M Is for Masks
For young people today, the COVID-19 pandemic is a defining feature of their childhoods. We can hope that someday, picture books like Randi Hacker's clever abecedarium M Is for Masks will mainly be treasured for their nostalgia value, like those Cold War "duck-and-cover" ads. While we're still in the thick of it, this catchy and informative little book can give kids a sense of mastery over keeping themselves safe.
I don't know if Hacker had Edward Gorey's The Gashlycrumb Tinies in mind, but the dactylic meter resembles that gleefully macabre classic. This strong yet playful rhythm is a good choice for children's books, but to do it well, it requires precision and natural-sounding end rhymes. Hacker makes it look easy—and we know it's not, because a lot of entries in this genre are written in clunky verse that should have been plain prose.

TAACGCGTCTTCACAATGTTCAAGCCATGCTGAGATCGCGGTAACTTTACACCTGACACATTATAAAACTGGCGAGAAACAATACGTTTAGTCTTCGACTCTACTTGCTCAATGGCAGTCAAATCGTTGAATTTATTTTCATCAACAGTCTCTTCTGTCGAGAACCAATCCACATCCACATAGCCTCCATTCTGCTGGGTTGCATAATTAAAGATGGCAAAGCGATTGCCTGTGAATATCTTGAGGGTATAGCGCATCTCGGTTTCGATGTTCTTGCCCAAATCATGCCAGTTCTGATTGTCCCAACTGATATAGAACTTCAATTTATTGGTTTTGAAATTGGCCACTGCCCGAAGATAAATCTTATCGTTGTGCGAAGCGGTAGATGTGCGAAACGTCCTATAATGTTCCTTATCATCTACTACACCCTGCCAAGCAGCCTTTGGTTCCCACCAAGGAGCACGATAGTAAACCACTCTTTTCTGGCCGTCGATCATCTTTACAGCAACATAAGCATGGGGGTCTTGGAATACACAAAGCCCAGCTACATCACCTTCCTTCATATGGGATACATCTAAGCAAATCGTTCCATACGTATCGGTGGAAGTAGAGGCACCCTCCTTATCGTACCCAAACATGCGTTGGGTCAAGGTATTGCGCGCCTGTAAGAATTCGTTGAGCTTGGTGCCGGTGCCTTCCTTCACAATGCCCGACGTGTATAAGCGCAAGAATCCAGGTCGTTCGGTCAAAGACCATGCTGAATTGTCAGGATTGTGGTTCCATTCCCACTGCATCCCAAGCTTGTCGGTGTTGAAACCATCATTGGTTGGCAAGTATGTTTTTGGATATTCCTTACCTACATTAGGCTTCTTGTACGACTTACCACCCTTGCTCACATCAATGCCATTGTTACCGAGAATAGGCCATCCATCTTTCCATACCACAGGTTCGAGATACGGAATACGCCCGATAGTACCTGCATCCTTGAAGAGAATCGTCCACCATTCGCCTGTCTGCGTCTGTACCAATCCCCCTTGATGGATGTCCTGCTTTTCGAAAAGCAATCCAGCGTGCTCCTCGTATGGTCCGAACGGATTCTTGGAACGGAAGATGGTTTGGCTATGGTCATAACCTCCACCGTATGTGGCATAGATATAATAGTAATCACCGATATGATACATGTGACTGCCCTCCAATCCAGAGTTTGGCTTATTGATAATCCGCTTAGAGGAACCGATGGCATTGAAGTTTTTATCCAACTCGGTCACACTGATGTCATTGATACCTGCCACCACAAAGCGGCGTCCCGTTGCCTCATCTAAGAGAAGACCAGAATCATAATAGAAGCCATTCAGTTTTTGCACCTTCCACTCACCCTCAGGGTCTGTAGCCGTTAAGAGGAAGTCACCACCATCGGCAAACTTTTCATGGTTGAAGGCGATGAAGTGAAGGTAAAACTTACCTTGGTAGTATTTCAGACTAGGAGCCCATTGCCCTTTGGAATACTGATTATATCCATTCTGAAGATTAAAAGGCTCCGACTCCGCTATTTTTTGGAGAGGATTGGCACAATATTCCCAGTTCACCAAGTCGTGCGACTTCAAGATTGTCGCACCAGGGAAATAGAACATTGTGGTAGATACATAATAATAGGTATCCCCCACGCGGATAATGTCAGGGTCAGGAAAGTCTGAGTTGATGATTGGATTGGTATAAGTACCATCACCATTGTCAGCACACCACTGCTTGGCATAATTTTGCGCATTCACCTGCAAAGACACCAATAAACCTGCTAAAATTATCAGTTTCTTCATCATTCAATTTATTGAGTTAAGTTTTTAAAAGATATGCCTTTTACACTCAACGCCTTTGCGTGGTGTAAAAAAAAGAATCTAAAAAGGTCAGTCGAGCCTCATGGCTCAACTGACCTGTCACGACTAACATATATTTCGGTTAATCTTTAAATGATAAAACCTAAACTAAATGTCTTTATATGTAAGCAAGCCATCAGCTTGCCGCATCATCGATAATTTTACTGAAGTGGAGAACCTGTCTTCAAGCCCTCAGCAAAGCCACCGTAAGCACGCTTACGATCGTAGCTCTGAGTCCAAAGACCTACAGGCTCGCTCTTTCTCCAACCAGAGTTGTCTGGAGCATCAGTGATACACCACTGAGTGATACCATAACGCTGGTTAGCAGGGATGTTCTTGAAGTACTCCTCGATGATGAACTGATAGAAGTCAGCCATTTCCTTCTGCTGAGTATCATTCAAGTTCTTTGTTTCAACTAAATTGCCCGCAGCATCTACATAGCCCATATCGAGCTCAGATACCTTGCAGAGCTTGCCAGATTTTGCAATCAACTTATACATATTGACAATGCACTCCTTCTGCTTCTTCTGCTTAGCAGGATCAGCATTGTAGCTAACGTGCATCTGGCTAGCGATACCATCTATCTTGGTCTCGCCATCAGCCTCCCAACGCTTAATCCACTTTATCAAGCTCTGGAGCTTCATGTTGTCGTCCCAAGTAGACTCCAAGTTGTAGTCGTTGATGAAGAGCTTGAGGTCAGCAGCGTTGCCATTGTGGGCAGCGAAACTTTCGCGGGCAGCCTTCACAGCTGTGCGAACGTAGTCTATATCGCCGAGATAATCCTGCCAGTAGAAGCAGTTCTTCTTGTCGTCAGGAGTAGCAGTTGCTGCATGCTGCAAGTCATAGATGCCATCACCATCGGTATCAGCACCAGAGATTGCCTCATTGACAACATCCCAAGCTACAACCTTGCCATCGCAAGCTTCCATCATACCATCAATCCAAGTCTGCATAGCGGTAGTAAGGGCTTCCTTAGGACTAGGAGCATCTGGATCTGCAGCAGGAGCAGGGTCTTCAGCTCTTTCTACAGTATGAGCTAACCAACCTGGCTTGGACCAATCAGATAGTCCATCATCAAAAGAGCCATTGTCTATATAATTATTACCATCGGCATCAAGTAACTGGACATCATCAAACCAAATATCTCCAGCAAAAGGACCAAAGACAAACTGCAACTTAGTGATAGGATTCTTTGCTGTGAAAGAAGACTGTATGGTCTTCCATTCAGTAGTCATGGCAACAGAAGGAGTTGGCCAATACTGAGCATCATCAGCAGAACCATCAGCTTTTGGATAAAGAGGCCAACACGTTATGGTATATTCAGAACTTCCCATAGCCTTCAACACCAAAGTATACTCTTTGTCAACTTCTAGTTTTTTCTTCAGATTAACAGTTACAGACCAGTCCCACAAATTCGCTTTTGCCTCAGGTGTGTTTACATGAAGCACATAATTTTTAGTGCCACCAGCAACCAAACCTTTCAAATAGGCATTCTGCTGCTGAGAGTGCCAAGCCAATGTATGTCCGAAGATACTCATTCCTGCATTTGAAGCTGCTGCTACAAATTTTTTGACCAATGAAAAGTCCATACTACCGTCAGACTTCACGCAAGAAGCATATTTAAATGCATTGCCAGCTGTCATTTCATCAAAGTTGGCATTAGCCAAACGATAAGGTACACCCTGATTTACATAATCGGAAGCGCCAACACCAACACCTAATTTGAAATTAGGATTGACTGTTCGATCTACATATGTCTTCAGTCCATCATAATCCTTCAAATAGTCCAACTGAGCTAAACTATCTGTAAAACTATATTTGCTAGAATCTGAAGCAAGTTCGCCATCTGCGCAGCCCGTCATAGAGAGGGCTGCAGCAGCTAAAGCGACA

"E is for Elbow, it's what you should cough in./ F is for Face, which you shouldn't touch often." There are many satisfying moments like this in M Is for Masks, where a witty rhyme combines with clear and useful advice pitched to a child's level of awareness. Other couplets offer hopeful messages about kindness, solidarity, and reliance on our scientists and essential workers.
It never felt like a distracting or irrelevant statement was thrown in to complete the alphabet poem. My co-judge Ellen LaFleche observed that some of the advice became outdated as we learned more about COVID: "Washing hands is still important, but fomite transmission is not as great a concern as respiratory droplets. But it's always great for kids to wash their hands a lot because it helps prevent colds and flus."
Legibility was good. The print was large, clear, and black-on-white, with uncluttered and brightly colored illustrations. The book's physical construction was a bit flimsy. This mini-sized paperback might not hold up to many readings.
Younger readers might need adult help with vocabulary words like antibodies, isolation, and bacterial. We thought this would be a good book for teachers to share with their kindergarten through second-grade classrooms. It would also work well as a handout in pediatricians' offices.
Buy this book on Home Planet Books